Agave lechuguilla, Shindagger, is a tough clump-forming Agave from the Chihuahuan Desert where it grows on free-draining calcareous soils and is exposed to extremes of heat and cold. It has a large range from New Mexico in the Guadalupe and Sacramento Mountains and Carlsbad Caverns National Park down into Texas and the Trans-Pecos and the Big Bend National Park and across the Rio Grande where it can be found in Chihuahua, Coahuila, Durango, Hidalgo, Nuevo León, San Luis Potosi, Tamaulipas and Zacatecas. It commonly grows in the dry foothills, rocky slopes, and limestone highlands at elevations between 1000m and 1500m and in the desert grasslands and scrub vegetation forming dense thickets on very poor soils where little else will grow. In the Guadalupe Mountains it can reach elevations of 1800m and at some places in the Chihuahaun Desert it grows as high as 2500m.
In the wild it is a rugged and somewhat brutal customer but in cultivation and grown in ideal conditions it has an elegant and spacious charm, its thin long leaf blades held in an open upright manner that seems to resemble a large 3-dimensional botanic starfish. It has a pale yellowish-green stripe that runs down the middle of each leaf and the downwardly-pointing marginal thorns are a highly-contrasting white in colour.
Like most Agaves it is monocarpic and the inflorescence when it emerges is a very tall, slender, unbranched column adorned with hundreds of small greenish-yellow flowers with creamy anthers turning wine-red at the ends. They are quite beautiful. After flowering the parent plant dies and the surrounding offsets continue.
Agave lechuguilla has been used for thousands of years by people of the First Nations for food, drink, and ixtle fibre and it continues to be used today as an important resource in modern-day Mexico.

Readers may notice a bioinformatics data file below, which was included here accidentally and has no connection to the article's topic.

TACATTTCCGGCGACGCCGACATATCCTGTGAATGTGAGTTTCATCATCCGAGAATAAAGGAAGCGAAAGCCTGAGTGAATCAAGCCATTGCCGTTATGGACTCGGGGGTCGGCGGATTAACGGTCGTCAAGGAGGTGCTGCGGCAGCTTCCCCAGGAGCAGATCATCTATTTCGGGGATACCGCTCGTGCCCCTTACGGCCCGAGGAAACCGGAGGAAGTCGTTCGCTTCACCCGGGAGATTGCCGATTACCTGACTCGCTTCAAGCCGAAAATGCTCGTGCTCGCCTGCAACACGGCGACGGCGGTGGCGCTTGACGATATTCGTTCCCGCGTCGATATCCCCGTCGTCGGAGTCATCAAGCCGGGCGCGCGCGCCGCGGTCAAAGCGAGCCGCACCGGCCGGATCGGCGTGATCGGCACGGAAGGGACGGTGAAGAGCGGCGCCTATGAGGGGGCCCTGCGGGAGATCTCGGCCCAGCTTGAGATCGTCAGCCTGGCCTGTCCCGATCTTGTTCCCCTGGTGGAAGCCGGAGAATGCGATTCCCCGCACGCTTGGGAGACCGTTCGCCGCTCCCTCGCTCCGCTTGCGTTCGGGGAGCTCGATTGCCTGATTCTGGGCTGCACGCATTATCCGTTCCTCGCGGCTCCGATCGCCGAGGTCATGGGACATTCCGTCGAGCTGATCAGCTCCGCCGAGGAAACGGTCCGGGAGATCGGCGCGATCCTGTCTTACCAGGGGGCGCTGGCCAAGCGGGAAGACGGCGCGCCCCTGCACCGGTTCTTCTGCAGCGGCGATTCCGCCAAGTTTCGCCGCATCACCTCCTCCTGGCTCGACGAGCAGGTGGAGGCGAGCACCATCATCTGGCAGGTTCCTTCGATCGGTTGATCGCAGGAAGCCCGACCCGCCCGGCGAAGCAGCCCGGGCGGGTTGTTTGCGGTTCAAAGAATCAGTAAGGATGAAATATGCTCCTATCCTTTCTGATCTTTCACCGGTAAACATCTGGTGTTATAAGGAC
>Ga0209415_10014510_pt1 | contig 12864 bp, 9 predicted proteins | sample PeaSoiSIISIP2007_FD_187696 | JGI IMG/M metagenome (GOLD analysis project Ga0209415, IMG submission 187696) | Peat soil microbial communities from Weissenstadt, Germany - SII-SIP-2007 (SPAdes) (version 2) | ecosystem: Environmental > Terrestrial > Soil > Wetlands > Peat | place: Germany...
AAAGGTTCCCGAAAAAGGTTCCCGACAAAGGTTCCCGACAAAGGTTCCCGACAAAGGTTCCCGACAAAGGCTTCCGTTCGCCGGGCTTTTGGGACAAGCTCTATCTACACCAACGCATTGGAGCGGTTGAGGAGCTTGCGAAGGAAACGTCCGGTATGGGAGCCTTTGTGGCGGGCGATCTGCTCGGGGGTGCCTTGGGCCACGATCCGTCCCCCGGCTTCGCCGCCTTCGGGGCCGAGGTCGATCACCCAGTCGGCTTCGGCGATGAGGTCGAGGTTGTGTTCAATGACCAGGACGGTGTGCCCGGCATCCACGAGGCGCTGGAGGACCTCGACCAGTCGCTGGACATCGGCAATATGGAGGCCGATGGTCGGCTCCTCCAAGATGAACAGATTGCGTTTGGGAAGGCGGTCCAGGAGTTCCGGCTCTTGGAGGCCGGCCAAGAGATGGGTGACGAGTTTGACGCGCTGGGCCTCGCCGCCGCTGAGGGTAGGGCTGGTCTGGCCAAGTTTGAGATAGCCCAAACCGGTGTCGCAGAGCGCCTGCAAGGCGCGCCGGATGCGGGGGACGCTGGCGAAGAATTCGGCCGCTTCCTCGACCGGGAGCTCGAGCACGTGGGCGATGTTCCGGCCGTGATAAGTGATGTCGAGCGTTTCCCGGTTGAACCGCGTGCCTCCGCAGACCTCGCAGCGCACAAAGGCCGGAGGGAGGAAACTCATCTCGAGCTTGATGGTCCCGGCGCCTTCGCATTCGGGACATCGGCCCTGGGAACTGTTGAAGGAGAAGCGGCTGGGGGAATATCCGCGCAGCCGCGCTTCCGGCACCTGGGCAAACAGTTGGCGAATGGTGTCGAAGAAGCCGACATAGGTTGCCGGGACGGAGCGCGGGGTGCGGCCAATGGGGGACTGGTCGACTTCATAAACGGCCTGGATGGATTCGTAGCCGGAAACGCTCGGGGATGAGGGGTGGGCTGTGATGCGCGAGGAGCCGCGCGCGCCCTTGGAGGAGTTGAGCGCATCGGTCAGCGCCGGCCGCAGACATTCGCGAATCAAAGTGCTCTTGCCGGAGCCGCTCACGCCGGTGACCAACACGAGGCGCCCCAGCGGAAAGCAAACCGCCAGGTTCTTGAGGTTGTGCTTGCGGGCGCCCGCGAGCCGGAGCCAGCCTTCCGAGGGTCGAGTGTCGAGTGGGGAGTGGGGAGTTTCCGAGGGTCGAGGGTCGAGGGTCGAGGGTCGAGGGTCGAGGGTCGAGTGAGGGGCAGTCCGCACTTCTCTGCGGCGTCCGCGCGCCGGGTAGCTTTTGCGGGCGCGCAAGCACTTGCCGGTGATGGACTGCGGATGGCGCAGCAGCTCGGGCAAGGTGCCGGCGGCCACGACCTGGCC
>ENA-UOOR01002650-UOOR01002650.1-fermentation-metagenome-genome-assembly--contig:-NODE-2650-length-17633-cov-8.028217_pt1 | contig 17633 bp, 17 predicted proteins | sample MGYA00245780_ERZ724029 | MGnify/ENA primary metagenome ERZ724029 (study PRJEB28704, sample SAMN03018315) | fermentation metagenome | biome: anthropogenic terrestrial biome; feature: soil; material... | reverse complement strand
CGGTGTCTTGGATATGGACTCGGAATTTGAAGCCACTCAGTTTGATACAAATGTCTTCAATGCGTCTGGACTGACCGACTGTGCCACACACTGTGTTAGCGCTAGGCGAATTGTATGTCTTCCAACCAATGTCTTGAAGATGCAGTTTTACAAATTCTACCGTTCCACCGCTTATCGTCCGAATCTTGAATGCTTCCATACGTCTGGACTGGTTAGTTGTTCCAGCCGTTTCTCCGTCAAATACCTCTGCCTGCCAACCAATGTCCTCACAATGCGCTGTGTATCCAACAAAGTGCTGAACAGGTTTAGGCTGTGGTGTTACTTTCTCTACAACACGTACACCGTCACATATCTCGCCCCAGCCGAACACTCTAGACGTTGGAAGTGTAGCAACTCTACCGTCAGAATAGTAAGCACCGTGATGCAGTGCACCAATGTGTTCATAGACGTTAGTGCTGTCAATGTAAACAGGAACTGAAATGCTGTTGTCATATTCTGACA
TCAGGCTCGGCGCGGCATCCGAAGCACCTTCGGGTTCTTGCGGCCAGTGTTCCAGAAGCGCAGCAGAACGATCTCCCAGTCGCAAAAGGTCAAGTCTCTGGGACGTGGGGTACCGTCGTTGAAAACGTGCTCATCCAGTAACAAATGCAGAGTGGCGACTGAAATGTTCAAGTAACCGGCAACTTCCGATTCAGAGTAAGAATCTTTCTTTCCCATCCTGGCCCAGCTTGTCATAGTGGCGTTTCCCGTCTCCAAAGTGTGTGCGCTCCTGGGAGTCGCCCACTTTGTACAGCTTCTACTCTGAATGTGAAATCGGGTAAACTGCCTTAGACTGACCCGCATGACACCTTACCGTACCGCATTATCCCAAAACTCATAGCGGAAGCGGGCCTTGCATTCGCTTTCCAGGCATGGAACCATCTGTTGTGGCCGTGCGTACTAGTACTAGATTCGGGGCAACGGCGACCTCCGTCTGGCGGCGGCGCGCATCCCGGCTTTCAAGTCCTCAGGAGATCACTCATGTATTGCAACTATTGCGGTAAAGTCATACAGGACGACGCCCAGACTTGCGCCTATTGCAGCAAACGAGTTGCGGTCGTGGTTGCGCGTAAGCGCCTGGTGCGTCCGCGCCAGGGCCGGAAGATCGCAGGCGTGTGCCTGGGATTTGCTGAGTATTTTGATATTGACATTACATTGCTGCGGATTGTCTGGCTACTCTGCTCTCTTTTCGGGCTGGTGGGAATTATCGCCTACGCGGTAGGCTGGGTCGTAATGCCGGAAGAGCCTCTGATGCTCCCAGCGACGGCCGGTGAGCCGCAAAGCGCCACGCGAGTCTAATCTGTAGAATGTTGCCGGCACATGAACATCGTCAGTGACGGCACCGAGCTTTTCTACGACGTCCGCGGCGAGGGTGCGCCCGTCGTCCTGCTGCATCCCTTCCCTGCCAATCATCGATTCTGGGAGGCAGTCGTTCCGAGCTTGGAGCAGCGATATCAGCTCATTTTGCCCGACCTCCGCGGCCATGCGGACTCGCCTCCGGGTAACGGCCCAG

This is a plant I am very fond of: one of the great iconic plants of the American Southwest. Unfortunately it is rarely encountered in British gardens and it should be grown more widely. The Chihuahuan Desert is a cold frosty desert in the winter and if given a very free-draining alkaline substrate and kept as dry as possible, Agave lechuguilla does well in the UK.
|Synonyms||Agave caerulescens, Agave poselgeri, Agave multilineata, Agave lophantha var. angustifolia, Agave lophantha var. brevifolia, Agave lophantha var. caerulescens, Agave lophantha var. gracilior, Agave lophantha var. latifolia, Agave lophantha var. pallida, Agave lophantha var. poselgeri, Agave lophantha var. subcanescens, Agave lophantha var. tamaulipasana, Agave univittata var. angustifolia, Agave univittata var. brevifolia, Agave univittata var. caerulescens, Agave univittata var. gracilior, Agave univittata var. subcanescens, Agave univittata var. tamaulipasana|
|Geographical Origin||Chihuahuan Desert; USA and Northern Mexico|
|Cultivation||Full sun. Very free-draining alkaline substrate; a raised desert bed or slope is ideal. The substrate should be mainly gravel, rock, sand and limestone with very little soil or organic matter|
|Eventual Height||60 cm; the inflorescence can rise to 4-5 m|
|Eventual Spread||It offsets relatively freely to form a spreading clump to 2 m|
|Hardiness||Frost hardy to about -15C if kept dry throughout the winter. Covering with fleece to keep it both warm and dry is a good idea in the worst of the winter weather|
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